In this article I will be discussing one of my favorite women at Tudor court – the fearless Mary Howard, Duchess of Richmond and Somerset. Mary had the bravery that wasn’t often shown by a woman during this time period. She wasn’t afraid to stand up for what she thought was right.
It was her father who was quoted as saying that Mary was, “too wise for a woman” – one of the reasons I love her so much.
This post was originally a podcast that was transcribed into an article – if you’d rather listen to it you can do so here:
Family Ties – The Howards
Mary Howard was born around 1519 to Thomas Howard, Earl of Surrey (later to be Duke of Norfolk) and his second wife Lady Elizabeth Stafford.
You might recognize the name Elizabeth Stafford – this Elizabeth Stafford was the daughter of the ill-fated Edward Stafford, 3rd Duke of Buckingham.This means Mary had both Norfolk and Buckingham blood in her veins.
Mary was the only daughter of Thomas Howard and received an education that was appropriate to her standing. It’s been said that she was both beautiful and smart. A double threat – both traits are something that we’ll see come into play a little later.
A Marriage Arranged
In December of 1529, when Mary was ten years old, Henry VIII asked her father, now the Duke of Norfolk to allow his son (Mary’s older brother) Henry Howard, Earl of Surrey to become a companion of his illegitimate son, Henry Fitzroy at Windsor Castle. At the same time a marriage was arranged between Mary and Fitzroy.
While many have said the marriage was Norfolk’s niece Anne Boleyn’s idea, it had always been maintained by Norfolk that it was the idea of the King, however, the marriage between Fitzroy and Mary Howard had definitely been promoted by Anne to help strengthen her ties to the throne.
Like the later marriage of Henry VIII and Anne of Cleves there was no dowry expected with this marriage, which was unusual for the time. This may indicate the influence that Anne Boleyn had over the king.
Elizabeth Stafford, Mary’s mother, was totally against the marriage. Whether she blamed Anne Boleyn for the breakdown of her marriage with Norfolk or was disgusted with the amount of control she had in the negotiations, she was not happy and made it known. Because of this conflict she was banished from court.
Marriage to Fitzroy
When King Henry and Anne Boleyn went to Calais in October 1532, they brought with them Fitzroy, Mary Howard and Henry Howard, Earl of Surrey. Fitzroy and Surrey both stayed in France after the English monarch’s departure – Fitzroy was a member of King Francis’ Privy Chamber and Surrey was also a member of his entourage.
While Fitzroy and Surrey were away in France, Anne Boleyn and King Henry were married – Anne was now Queen and Mary Howard was one of her ladies in waiting. The young men were called back to England in August of 1533 and merely three months later Henry Fitzroy and Mary Howard were married at Hampton Court Palace. She was was fourteen and he was fifteen years old.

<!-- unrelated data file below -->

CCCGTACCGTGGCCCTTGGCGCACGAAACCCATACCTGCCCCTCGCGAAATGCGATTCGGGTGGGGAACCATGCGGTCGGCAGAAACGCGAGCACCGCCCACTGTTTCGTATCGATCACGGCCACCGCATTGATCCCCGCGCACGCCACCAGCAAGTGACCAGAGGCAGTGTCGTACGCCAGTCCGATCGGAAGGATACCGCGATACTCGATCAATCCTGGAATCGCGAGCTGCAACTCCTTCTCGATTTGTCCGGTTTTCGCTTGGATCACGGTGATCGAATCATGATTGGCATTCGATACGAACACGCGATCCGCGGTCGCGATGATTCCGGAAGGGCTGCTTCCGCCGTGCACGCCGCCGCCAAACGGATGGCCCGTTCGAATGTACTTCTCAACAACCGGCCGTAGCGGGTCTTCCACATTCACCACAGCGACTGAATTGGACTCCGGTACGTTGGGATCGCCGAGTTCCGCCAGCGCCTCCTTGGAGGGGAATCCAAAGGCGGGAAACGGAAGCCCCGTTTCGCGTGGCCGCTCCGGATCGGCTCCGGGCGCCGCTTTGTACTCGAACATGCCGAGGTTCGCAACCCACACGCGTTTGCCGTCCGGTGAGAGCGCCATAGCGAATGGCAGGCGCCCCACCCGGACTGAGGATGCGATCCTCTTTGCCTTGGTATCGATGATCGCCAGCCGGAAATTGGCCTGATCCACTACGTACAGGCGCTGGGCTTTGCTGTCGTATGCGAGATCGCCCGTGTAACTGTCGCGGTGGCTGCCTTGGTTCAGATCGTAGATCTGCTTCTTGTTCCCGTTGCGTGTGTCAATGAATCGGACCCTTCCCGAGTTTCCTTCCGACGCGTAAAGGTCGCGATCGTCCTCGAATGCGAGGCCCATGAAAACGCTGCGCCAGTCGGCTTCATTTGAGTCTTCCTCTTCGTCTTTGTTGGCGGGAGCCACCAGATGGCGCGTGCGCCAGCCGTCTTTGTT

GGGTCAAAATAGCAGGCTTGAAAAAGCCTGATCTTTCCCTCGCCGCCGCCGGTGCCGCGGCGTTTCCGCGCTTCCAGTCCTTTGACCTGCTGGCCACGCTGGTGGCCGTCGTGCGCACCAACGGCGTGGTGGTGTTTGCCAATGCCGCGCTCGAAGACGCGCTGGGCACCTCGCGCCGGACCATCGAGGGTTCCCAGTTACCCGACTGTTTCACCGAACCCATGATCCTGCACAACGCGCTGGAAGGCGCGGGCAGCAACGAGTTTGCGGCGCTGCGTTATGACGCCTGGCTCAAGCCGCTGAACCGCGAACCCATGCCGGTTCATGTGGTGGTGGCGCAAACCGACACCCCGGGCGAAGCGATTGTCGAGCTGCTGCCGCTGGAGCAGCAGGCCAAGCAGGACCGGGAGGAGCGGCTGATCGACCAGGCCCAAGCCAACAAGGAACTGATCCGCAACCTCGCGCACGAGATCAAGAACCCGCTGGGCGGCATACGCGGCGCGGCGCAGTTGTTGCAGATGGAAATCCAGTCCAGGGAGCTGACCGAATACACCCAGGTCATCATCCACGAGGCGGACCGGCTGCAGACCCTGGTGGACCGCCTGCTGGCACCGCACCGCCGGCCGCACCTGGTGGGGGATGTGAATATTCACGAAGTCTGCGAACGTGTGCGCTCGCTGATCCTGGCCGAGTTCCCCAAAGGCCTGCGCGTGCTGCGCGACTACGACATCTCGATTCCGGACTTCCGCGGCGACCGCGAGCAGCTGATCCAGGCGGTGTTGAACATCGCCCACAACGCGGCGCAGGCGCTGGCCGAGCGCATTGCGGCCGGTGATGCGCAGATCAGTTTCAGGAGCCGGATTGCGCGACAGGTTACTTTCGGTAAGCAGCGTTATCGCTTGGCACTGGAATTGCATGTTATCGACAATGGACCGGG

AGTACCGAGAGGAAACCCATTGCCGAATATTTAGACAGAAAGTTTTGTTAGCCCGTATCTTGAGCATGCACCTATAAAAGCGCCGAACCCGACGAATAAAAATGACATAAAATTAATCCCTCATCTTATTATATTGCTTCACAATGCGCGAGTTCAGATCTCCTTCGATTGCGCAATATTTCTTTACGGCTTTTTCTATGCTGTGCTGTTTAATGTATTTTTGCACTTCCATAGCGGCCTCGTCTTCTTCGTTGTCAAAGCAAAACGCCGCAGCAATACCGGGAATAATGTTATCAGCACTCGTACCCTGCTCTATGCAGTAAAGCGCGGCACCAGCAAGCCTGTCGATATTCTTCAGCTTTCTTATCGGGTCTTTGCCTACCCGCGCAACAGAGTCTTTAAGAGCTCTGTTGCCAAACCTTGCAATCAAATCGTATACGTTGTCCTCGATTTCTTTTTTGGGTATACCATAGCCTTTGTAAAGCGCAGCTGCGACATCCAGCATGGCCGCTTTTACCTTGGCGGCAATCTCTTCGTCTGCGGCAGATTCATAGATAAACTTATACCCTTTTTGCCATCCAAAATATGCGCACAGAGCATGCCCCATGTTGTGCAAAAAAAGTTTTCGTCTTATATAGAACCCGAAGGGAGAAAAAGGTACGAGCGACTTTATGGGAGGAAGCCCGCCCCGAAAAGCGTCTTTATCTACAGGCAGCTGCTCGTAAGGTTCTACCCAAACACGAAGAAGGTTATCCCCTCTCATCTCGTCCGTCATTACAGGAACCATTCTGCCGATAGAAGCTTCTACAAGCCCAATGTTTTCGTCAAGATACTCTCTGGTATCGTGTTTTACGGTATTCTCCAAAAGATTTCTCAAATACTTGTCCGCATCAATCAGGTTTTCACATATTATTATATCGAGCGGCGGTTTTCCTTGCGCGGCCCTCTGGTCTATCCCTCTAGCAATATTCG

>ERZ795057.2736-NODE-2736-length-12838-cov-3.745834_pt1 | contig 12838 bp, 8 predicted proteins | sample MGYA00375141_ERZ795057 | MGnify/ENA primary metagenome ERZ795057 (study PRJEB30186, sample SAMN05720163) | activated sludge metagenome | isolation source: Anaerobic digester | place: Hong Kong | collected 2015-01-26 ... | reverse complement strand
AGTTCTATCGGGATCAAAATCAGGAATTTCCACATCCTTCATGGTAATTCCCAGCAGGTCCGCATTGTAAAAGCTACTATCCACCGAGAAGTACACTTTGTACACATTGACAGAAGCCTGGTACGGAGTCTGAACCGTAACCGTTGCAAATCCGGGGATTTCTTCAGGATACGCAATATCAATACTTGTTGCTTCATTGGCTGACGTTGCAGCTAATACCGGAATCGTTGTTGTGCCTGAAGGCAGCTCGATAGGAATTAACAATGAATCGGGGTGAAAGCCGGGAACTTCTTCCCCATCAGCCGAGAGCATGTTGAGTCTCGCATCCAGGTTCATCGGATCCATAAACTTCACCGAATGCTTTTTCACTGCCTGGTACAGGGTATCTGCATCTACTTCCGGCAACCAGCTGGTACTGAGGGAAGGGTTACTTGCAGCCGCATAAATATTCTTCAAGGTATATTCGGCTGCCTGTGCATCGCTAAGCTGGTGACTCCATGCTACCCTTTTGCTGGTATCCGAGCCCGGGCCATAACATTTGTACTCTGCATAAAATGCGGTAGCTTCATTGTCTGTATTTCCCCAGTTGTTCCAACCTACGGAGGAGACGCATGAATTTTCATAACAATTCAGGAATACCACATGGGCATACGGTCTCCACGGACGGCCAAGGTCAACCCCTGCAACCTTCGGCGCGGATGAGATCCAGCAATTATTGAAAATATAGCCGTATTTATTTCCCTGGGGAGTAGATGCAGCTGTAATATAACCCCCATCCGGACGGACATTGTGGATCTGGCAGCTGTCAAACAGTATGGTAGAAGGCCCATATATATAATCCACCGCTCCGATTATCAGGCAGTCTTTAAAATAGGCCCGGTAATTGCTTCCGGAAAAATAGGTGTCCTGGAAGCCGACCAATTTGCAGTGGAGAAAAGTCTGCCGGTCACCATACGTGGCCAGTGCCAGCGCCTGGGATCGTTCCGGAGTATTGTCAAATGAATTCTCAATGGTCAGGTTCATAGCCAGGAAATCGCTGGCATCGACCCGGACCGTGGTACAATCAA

Because of their youth the couple was not allowed to live together. Instead they went back to their respective homes. Henry VIII believed that his late brother Arthur’s death may have occurred because he had intercourse at too young an age. This was also believed to be what caused the death of Katherine of Aragon’s brother, Juan.
An interesting note: A few months before the marriage of the young couple, Pope Clement was proposing the marriage of the Earl of Surrey with Lady Mary, the king’s daughter. The Pope was hoping that the Howard clan would help promote the cause of Katherine of Aragon.
Mary Becomes a Widow
Unfortunately, Mary and Fitzroy would never be able to consummate their marriage – in July 1536, Henry Fitzroy, Duke of Richmond and Somerset and only male child of Henry VIII died.
Since the marriage had never been consummated, King Henry denied his 17 year old widowed daughter in law the vast estates she should have inherited as the widow of the Duke of Richmond and Somerset. Mary, still young, could not remarry until her jointure was settled. King Henry decided to keep it all for himself instead.
Because of the King’s greed, Mary was forced to live off the hand-outs of her father, the Duke of Norfolk and to sell her jewels in order to have money to live.
Expecting her powerful father to help her with his connection to the King, Mary was disappointed by his efforts and had threatened to confront the king in person, herself.
Feeling desperate, Mary wrote a letter to Thomas Cromwell asking him to intercede. Cromwell brought Archbishop Cranmer into the fold and Cranmer confirmed that the marriage had been valid even though it had not been consummated. This was exactly what Mary needed, progress was being made in her case.